end of the line, list possible completions for the current word.

       expand-cmd-path
              Expand the current command to its full pathname.

       expand-or-complete (TAB) (unbound) (TAB)
              Attempt shell expansion on the current word.  If that fails,
              attempt completion.

       expand-or-complete-prefix
              Attempt shell expansion on the current word up to cursor.

       expand-history (ESC-space ESC-!) (unbound) (unbound)
              Perform history expansion on the edit buffer.

       expand-word (^X*) (unbound) (unbound)
              Attempt shell expansion on the current word.

       list-choices (ESC-^D) (^D =) (^D)
              List possible completions for the current word.

       list-expand (^Xg ^XG) (^G) (^G)
              List the expansion of the current word.

       magic-space
              Perform history expansion and insert a space into the buffer.
              This is intended to be bound to space.

       menu-complete
              Like complete-word, except that menu completion is used.  See
              the MENU_COMPLETE option.

       menu-expand-or-complete
              Like expand-or-complete, except that menu completion is used.

       reverse-menu-complete
              Perform menu completion, like menu-complete, except that if a
              menu completion is already in progress, move to the previous
              completion rather than the next.

       end-of-list
              When a previous completion displayed a list below the prompt,
              this widget can be used to move the prompt below the list.

   Miscellaneous
       accept-and-hold (ESC-A ESC-a) (unbound) (unbound)
              Push the contents of the buffer on the buffer stack and execute
              it.

       accept-and-infer-next-history
              Execute the contents of the buffer.  Then search the history
              list for a line matching the current one and push the event
              following onto the buffer stack.

       accept-line (^J ^M) (^J ^M) (^J ^M)
              Finish editing the buffer.  Normally this causes the buffer to
              be executed as a shell command.

       accept-line-and-down-history (^O) (unbound) (unbound)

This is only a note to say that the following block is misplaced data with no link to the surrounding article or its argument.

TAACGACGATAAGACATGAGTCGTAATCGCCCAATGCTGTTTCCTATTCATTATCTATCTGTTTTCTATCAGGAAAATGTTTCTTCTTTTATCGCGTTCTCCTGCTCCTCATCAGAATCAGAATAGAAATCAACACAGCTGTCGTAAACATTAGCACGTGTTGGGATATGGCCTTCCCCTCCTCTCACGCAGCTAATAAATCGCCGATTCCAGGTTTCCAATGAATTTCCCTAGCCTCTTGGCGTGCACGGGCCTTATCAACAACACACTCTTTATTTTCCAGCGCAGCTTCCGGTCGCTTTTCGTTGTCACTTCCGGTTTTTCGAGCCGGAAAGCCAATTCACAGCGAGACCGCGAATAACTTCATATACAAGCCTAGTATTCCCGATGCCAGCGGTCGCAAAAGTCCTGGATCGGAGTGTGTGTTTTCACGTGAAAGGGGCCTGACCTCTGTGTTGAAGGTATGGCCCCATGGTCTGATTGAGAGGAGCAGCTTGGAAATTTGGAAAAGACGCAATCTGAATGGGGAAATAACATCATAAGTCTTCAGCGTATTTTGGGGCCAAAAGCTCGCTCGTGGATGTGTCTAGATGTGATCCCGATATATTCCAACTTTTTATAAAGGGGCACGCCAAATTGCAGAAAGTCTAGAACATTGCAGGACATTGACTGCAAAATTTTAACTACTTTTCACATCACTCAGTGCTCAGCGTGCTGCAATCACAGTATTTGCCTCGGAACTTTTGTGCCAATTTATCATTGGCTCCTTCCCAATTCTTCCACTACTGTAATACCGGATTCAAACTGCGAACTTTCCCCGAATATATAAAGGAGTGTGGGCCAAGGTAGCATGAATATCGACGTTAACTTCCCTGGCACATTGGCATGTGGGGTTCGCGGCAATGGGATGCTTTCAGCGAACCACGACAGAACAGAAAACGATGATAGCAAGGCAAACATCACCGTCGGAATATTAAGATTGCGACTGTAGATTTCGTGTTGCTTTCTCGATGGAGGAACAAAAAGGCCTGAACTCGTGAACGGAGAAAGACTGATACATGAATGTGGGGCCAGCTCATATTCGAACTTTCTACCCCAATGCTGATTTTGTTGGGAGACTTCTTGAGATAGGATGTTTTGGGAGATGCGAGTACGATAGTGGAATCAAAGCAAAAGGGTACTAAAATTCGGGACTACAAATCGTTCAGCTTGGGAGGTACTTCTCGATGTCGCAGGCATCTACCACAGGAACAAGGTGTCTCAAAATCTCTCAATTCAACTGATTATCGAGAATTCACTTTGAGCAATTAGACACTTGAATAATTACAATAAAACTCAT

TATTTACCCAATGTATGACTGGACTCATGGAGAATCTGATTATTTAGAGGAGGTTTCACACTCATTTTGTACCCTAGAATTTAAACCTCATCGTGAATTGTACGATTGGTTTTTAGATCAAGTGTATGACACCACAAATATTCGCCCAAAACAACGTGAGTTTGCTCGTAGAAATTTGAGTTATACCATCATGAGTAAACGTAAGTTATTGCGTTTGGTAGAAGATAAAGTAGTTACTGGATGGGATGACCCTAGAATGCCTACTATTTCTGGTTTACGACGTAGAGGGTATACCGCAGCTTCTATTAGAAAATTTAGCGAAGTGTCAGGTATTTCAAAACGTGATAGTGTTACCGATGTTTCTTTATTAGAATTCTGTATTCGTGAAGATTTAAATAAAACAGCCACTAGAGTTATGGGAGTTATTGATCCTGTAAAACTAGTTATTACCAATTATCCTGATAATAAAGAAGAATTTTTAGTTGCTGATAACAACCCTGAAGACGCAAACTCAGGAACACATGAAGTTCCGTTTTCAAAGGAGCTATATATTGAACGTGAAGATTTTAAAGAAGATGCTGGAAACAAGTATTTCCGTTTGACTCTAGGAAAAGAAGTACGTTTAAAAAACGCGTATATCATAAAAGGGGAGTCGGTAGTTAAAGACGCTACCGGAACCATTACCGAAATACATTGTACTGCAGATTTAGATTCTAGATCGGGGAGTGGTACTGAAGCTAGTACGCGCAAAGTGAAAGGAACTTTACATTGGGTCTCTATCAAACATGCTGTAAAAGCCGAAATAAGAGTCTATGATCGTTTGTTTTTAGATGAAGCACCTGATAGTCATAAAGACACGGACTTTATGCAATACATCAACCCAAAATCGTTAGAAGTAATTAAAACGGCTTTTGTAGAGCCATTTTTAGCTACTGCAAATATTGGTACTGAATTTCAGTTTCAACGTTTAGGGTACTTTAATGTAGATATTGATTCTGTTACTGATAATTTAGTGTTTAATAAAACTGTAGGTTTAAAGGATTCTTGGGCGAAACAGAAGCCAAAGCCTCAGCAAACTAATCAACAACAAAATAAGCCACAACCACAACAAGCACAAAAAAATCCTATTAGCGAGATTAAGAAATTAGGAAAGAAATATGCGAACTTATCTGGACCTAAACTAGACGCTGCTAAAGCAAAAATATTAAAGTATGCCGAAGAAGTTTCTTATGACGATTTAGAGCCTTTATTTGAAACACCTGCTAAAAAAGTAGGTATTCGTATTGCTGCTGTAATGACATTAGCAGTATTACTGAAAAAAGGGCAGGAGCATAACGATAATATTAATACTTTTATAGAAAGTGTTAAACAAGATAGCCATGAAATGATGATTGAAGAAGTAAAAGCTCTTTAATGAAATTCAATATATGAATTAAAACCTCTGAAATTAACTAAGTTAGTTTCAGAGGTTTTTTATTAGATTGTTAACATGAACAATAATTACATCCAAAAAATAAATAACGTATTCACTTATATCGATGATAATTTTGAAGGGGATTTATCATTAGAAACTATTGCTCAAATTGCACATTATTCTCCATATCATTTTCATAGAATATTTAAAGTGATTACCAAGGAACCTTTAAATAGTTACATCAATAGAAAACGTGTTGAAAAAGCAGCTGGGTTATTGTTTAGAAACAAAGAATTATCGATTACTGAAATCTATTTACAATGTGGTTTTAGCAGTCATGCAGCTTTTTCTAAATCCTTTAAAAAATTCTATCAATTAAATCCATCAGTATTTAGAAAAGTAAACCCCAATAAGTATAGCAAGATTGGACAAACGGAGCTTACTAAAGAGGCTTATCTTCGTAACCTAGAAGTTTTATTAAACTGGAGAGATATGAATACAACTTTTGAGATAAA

Execute the current line, and push the next history event on the
              buffer stack.

       auto-suffix-remove
              If the previous action added a suffix (space, slash, etc.) to
              the word on the command line, remove it.  Otherwise do nothing.
              Removing the suffix ends any active menu completion or menu
              selection.

              This widget is intended to be called from user-defined widgets
              to enforce a desired suffix-removal behavior.

       auto-suffix-retain
              If the previous action added a suffix (space, slash, etc.) to
              the word on the command line, force it to be preserved.
              Otherwise do nothing.  Retaining the suffix ends any active menu
              completion or menu selection.

              This widget is intended to be called from user-defined widgets
              to enforce a desired suffix-preservation behavior.

       beep   Beep, unless the BEEP option is unset.

       bracketed-paste
              This widget is invoked when text is pasted to the terminal
              emulator. It is not intended to be bound to actual keys but
              instead to the special sequence generated by the terminal
              emulator when text is pasted.

              When invoked interactively, the pasted text is inserted to the
              buffer and placed in the cutbuffer.  If a numeric argument is
              given, shell quoting will be applied to the pasted text before